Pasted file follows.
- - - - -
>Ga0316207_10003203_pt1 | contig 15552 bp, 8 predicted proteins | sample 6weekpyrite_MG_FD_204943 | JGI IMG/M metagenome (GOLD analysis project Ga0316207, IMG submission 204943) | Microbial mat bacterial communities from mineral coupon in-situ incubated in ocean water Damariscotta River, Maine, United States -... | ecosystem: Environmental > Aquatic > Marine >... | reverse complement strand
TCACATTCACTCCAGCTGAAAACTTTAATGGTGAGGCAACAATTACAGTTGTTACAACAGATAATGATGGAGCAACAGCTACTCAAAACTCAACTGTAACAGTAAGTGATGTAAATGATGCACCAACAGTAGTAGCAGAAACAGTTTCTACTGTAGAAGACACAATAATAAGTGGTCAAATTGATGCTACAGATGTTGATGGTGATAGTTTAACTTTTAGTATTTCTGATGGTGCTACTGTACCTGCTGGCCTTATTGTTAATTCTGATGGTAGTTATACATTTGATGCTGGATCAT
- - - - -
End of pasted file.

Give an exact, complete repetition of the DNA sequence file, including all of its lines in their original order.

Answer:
>Ga0316207_10003203_pt1 | contig 15552 bp, 8 predicted proteins | sample 6weekpyrite_MG_FD_204943 | JGI IMG/M metagenome (GOLD analysis project Ga0316207, IMG submission 204943) | Microbial mat bacterial communities from mineral coupon in-situ incubated in ocean water Damariscotta River, Maine, United States -... | ecosystem: Environmental > Aquatic > Marine >... | reverse complement strand
TCACATTCACTCCAGCTGAAAACTTTAATGGTGAGGCAACAATTACAGTTGTTACAACAGATAATGATGGAGCAACAGCTACTCAAAACTCAACTGTAACAGTAAGTGATGTAAATGATGCACCAACAGTAGTAGCAGAAACAGTTTCTACTGTAGAAGACACAATAATAAGTGGTCAAATTGATGCTACAGATGTTGATGGTGATAGTTTAACTTTTAGTATTTCTGATGGTGCTACTGTACCTGCTGGCCTTATTGTTAATTCTGATGGTAGTTATACATTTGATGCTGGATCAT